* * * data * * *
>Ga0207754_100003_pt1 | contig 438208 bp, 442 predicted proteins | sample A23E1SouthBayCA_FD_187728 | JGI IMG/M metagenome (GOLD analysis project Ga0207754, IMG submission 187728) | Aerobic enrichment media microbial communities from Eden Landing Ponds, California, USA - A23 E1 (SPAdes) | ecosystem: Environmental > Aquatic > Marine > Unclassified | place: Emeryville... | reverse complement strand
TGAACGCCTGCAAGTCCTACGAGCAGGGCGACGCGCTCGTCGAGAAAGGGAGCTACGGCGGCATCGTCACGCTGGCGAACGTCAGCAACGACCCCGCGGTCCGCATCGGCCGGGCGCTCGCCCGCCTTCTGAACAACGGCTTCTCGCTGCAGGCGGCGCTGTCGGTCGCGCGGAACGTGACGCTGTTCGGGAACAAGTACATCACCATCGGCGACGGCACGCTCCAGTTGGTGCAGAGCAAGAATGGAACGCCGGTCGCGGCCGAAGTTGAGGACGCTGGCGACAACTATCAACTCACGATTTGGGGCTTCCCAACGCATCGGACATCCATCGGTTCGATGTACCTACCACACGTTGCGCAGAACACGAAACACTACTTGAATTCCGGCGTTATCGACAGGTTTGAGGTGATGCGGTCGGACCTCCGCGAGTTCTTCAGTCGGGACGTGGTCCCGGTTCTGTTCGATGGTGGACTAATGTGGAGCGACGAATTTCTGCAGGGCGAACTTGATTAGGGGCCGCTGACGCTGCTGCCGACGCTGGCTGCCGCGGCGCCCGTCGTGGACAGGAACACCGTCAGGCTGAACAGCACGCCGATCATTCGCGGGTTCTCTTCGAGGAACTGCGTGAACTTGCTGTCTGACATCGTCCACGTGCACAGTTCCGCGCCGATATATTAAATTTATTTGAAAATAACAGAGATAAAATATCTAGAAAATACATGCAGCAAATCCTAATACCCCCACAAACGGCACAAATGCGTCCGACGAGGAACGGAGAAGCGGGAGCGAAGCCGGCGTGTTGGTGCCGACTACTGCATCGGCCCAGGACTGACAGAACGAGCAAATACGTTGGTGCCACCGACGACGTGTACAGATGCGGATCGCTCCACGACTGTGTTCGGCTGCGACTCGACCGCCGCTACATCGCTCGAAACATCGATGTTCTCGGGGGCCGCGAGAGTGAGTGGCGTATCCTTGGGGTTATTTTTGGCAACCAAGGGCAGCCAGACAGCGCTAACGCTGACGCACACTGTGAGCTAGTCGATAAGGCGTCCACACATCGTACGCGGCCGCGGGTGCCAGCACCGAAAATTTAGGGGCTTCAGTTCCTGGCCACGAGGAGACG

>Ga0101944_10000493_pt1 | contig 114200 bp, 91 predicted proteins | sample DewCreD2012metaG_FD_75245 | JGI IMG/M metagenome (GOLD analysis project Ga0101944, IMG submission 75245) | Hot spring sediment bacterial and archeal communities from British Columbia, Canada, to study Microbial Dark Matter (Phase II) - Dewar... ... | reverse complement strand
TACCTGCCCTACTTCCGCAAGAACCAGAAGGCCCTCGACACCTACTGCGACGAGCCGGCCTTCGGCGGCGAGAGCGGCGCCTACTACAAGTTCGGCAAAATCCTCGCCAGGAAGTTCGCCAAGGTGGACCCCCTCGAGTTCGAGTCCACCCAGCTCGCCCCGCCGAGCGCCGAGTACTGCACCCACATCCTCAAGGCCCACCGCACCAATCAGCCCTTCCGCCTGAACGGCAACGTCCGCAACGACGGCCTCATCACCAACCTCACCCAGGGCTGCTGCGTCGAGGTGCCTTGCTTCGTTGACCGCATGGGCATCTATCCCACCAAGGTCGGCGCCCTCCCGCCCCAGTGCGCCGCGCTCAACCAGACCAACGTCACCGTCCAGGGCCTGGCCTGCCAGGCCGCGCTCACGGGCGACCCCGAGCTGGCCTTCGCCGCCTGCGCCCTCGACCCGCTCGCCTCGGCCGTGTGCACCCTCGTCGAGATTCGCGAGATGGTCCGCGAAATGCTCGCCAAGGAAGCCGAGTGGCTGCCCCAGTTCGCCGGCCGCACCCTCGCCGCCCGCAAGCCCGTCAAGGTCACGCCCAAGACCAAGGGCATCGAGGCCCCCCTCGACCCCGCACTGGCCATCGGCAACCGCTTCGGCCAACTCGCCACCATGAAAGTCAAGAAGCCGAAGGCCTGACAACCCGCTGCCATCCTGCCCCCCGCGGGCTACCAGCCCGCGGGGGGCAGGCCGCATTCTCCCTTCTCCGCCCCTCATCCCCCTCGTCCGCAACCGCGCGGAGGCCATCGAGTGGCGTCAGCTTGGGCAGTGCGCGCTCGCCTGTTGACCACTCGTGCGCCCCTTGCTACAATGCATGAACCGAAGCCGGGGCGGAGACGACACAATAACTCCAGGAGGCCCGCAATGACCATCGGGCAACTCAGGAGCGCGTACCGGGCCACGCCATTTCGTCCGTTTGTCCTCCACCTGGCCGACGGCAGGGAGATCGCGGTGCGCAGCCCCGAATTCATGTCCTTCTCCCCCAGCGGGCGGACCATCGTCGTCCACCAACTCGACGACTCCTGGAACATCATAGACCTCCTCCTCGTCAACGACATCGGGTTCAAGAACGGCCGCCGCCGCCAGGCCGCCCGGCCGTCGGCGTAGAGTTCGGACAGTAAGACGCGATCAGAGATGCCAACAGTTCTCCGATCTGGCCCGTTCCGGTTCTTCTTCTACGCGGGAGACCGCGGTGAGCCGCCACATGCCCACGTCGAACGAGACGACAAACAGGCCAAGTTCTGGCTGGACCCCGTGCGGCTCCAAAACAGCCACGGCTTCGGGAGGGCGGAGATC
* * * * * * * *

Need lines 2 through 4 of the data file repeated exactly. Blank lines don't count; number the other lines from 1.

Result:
TGAACGCCTGCAAGTCCTACGAGCAGGGCGACGCGCTCGTCGAGAAAGGGAGCTACGGCGGCATCGTCACGCTGGCGAACGTCAGCAACGACCCCGCGGTCCGCATCGGCCGGGCGCTCGCCCGCCTTCTGAACAACGGCTTCTCGCTGCAGGCGGCGCTGTCGGTCGCGCGGAACGTGACGCTGTTCGGGAACAAGTACATCACCATCGGCGACGGCACGCTCCAGTTGGTGCAGAGCAAGAATGGAACGCCGGTCGCGGCCGAAGTTGAGGACGCTGGCGACAACTATCAACTCACGATTTGGGGCTTCCCAACGCATCGGACATCCATCGGTTCGATGTACCTACCACACGTTGCGCAGAACACGAAACACTACTTGAATTCCGGCGTTATCGACAGGTTTGAGGTGATGCGGTCGGACCTCCGCGAGTTCTTCAGTCGGGACGTGGTCCCGGTTCTGTTCGATGGTGGACTAATGTGGAGCGACGAATTTCTGCAGGGCGAACTTGATTAGGGGCCGCTGACGCTGCTGCCGACGCTGGCTGCCGCGGCGCCCGTCGTGGACAGGAACACCGTCAGGCTGAACAGCACGCCGATCATTCGCGGGTTCTCTTCGAGGAACTGCGTGAACTTGCTGTCTGACATCGTCCACGTGCACAGTTCCGCGCCGATATATTAAATTTATTTGAAAATAACAGAGATAAAATATCTAGAAAATACATGCAGCAAATCCTAATACCCCCACAAACGGCACAAATGCGTCCGACGAGGAACGGAGAAGCGGGAGCGAAGCCGGCGTGTTGGTGCCGACTACTGCATCGGCCCAGGACTGACAGAACGAGCAAATACGTTGGTGCCACCGACGACGTGTACAGATGCGGATCGCTCCACGACTGTGTTCGGCTGCGACTCGACCGCCGCTACATCGCTCGAAACATCGATGTTCTCGGGGGCCGCGAGAGTGAGTGGCGTATCCTTGGGGTTATTTTTGGCAACCAAGGGCAGCCAGACAGCGCTAACGCTGACGCACACTGTGAGCTAGTCGATAAGGCGTCCACACATCGTACGCGGCCGCGGGTGCCAGCACCGAAAATTTAGGGGCTTCAGTTCCTGGCCACGAGGAGACG

>Ga0101944_10000493_pt1 | contig 114200 bp, 91 predicted proteins | sample DewCreD2012metaG_FD_75245 | JGI IMG/M metagenome (GOLD analysis project Ga0101944, IMG submission 75245) | Hot spring sediment bacterial and archeal communities from British Columbia, Canada, to study Microbial Dark Matter (Phase II) - Dewar... ... | reverse complement strand
TACCTGCCCTACTTCCGCAAGAACCAGAAGGCCCTCGACACCTACTGCGACGAGCCGGCCTTCGGCGGCGAGAGCGGCGCCTACTACAAGTTCGGCAAAATCCTCGCCAGGAAGTTCGCCAAGGTGGACCCCCTCGAGTTCGAGTCCACCCAGCTCGCCCCGCCGAGCGCCGAGTACTGCACCCACATCCTCAAGGCCCACCGCACCAATCAGCCCTTCCGCCTGAACGGCAACGTCCGCAACGACGGCCTCATCACCAACCTCACCCAGGGCTGCTGCGTCGAGGTGCCTTGCTTCGTTGACCGCATGGGCATCTATCCCACCAAGGTCGGCGCCCTCCCGCCCCAGTGCGCCGCGCTCAACCAGACCAACGTCACCGTCCAGGGCCTGGCCTGCCAGGCCGCGCTCACGGGCGACCCCGAGCTGGCCTTCGCCGCCTGCGCCCTCGACCCGCTCGCCTCGGCCGTGTGCACCCTCGTCGAGATTCGCGAGATGGTCCGCGAAATGCTCGCCAAGGAAGCCGAGTGGCTGCCCCAGTTCGCCGGCCGCACCCTCGCCGCCCGCAAGCCCGTCAAGGTCACGCCCAAGACCAAGGGCATCGAGGCCCCCCTCGACCCCGCACTGGCCATCGGCAACCGCTTCGGCCAACTCGCCACCATGAAAGTCAAGAAGCCGAAGGCCTGACAACCCGCTGCCATCCTGCCCCCCGCGGGCTACCAGCCCGCGGGGGGCAGGCCGCATTCTCCCTTCTCCGCCCCTCATCCCCCTCGTCCGCAACCGCGCGGAGGCCATCGAGTGGCGTCAGCTTGGGCAGTGCGCGCTCGCCTGTTGACCACTCGTGCGCCCCTTGCTACAATGCATGAACCGAAGCCGGGGCGGAGACGACACAATAACTCCAGGAGGCCCGCAATGACCATCGGGCAACTCAGGAGCGCGTACCGGGCCACGCCATTTCGTCCGTTTGTCCTCCACCTGGCCGACGGCAGGGAGATCGCGGTGCGCAGCCCCGAATTCATGTCCTTCTCCCCCAGCGGGCGGACCATCGTCGTCCACCAACTCGACGACTCCTGGAACATCATAGACCTCCTCCTCGTCAACGACATCGGGTTCAAGAACGGCCGCCGCCGCCAGGCCGCCCGGCCGTCGGCGTAGAGTTCGGACAGTAAGACGCGATCAGAGATGCCAACAGTTCTCCGATCTGGCCCGTTCCGGTTCTTCTTCTACGCGGGAGACCGCGGTGAGCCGCCACATGCCCACGTCGAACGAGACGACAAACAGGCCAAGTTCTGGCTGGACCCCGTGCGGCTCCAAAACAGCCACGGCTTCGGGAGGGCGGAGATC